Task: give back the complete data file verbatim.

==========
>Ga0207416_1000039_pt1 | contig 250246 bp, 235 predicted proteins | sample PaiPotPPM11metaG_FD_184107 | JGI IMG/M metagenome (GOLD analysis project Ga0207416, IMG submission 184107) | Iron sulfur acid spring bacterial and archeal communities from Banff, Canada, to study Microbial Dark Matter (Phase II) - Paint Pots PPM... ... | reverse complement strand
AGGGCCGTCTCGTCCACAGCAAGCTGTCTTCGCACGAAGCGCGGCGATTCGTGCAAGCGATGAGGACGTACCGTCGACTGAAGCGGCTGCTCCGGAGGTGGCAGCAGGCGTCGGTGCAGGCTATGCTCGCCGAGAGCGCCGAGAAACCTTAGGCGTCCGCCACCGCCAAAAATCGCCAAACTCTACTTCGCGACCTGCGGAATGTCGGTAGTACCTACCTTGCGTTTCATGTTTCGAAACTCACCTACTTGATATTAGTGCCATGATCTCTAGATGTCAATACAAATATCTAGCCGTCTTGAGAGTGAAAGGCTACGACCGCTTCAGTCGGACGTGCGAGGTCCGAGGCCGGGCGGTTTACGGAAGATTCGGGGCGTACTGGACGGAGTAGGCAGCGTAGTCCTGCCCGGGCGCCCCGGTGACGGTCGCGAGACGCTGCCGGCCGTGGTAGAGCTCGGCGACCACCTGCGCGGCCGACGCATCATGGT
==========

>Ga0207416_1000039_pt1 | contig 250246 bp, 235 predicted proteins | sample PaiPotPPM11metaG_FD_184107 | JGI IMG/M metagenome (GOLD analysis project Ga0207416, IMG submission 184107) | Iron sulfur acid spring bacterial and archeal communities from Banff, Canada, to study Microbial Dark Matter (Phase II) - Paint Pots PPM... ... | reverse complement strand
AGGGCCGTCTCGTCCACAGCAAGCTGTCTTCGCACGAAGCGCGGCGATTCGTGCAAGCGATGAGGACGTACCGTCGACTGAAGCGGCTGCTCCGGAGGTGGCAGCAGGCGTCGGTGCAGGCTATGCTCGCCGAGAGCGCCGAGAAACCTTAGGCGTCCGCCACCGCCAAAAATCGCCAAACTCTACTTCGCGACCTGCGGAATGTCGGTAGTACCTACCTTGCGTTTCATGTTTCGAAACTCACCTACTTGATATTAGTGCCATGATCTCTAGATGTCAATACAAATATCTAGCCGTCTTGAGAGTGAAAGGCTACGACCGCTTCAGTCGGACGTGCGAGGTCCGAGGCCGGGCGGTTTACGGAAGATTCGGGGCGTACTGGACGGAGTAGGCAGCGTAGTCCTGCCCGGGCGCCCCGGTGACGGTCGCGAGACGCTGCCGGCCGTGGTAGAGCTCGGCGACCACCTGCGCGGCCGACGCATCATGGT